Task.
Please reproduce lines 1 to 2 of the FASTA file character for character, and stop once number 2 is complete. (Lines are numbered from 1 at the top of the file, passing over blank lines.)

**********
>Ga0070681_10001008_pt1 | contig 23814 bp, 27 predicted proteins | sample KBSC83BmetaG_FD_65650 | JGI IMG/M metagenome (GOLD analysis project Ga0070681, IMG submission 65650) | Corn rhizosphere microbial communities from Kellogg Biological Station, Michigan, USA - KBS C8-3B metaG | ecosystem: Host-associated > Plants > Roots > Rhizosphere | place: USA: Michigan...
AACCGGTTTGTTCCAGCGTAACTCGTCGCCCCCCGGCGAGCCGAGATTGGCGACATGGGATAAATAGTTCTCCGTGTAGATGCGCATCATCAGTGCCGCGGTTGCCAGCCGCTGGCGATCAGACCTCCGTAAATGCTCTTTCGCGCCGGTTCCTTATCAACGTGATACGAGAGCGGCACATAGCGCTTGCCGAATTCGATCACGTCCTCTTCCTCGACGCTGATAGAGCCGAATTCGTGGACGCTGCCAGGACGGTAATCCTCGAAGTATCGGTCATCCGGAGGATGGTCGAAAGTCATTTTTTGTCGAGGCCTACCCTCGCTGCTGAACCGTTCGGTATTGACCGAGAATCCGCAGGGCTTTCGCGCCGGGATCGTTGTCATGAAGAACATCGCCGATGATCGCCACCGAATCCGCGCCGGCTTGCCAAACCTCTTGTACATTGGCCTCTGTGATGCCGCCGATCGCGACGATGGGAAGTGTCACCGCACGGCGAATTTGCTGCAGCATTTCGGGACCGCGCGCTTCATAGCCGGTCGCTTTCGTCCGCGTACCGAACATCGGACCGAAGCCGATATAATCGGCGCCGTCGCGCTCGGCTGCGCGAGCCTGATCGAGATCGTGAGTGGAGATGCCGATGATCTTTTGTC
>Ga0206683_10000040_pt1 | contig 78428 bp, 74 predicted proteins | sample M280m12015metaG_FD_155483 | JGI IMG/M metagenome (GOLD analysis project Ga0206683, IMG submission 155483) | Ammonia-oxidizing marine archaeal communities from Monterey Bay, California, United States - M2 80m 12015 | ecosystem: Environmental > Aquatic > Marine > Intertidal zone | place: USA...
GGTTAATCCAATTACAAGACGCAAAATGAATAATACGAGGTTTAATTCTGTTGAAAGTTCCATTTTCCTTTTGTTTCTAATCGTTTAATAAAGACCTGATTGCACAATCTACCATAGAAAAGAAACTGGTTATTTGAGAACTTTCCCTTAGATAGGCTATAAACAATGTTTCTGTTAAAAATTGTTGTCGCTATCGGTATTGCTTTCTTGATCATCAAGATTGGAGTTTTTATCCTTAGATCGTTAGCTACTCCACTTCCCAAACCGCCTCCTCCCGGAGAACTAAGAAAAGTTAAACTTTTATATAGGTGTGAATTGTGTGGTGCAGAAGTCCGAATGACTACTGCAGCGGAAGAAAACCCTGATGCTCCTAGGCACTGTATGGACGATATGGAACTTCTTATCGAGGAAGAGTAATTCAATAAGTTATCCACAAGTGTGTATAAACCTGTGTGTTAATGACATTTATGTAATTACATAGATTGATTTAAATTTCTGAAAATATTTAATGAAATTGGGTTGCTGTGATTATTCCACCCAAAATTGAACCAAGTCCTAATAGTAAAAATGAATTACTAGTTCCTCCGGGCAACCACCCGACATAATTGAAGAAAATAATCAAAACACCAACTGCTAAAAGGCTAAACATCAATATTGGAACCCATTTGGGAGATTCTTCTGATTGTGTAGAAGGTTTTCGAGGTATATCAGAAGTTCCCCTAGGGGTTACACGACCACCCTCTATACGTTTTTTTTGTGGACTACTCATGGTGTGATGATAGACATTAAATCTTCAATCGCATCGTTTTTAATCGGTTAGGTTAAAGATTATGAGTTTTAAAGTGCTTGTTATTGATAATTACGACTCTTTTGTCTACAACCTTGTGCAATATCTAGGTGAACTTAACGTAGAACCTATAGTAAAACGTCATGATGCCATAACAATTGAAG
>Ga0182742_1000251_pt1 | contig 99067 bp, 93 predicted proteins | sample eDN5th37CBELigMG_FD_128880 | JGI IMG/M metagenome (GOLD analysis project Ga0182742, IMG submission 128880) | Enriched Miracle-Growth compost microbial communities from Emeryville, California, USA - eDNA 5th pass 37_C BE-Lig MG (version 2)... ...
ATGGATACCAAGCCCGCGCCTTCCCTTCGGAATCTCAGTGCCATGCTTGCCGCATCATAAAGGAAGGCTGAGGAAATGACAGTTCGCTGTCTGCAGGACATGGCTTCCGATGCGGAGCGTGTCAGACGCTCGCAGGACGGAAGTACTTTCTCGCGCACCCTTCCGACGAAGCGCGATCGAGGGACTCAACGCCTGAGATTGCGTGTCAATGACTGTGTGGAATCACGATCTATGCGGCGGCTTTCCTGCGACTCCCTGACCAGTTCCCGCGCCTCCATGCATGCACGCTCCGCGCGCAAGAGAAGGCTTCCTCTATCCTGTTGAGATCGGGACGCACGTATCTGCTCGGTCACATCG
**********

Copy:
>Ga0070681_10001008_pt1 | contig 23814 bp, 27 predicted proteins | sample KBSC83BmetaG_FD_65650 | JGI IMG/M metagenome (GOLD analysis project Ga0070681, IMG submission 65650) | Corn rhizosphere microbial communities from Kellogg Biological Station, Michigan, USA - KBS C8-3B metaG | ecosystem: Host-associated > Plants > Roots > Rhizosphere | place: USA: Michigan...
AACCGGTTTGTTCCAGCGTAACTCGTCGCCCCCCGGCGAGCCGAGATTGGCGACATGGGATAAATAGTTCTCCGTGTAGATGCGCATCATCAGTGCCGCGGTTGCCAGCCGCTGGCGATCAGACCTCCGTAAATGCTCTTTCGCGCCGGTTCCTTATCAACGTGATACGAGAGCGGCACATAGCGCTTGCCGAATTCGATCACGTCCTCTTCCTCGACGCTGATAGAGCCGAATTCGTGGACGCTGCCAGGACGGTAATCCTCGAAGTATCGGTCATCCGGAGGATGGTCGAAAGTCATTTTTTGTCGAGGCCTACCCTCGCTGCTGAACCGTTCGGTATTGACCGAGAATCCGCAGGGCTTTCGCGCCGGGATCGTTGTCATGAAGAACATCGCCGATGATCGCCACCGAATCCGCGCCGGCTTGCCAAACCTCTTGTACATTGGCCTCTGTGATGCCGCCGATCGCGACGATGGGAAGTGTCACCGCACGGCGAATTTGCTGCAGCATTTCGGGACCGCGCGCTTCATAGCCGGTCGCTTTCGTCCGCGTACCGAACATCGGACCGAAGCCGATATAATCGGCGCCGTCGCGCTCGGCTGCGCGAGCCTGATCGAGATCGTGAGTGGAGATGCCGATGATCTTTTGTC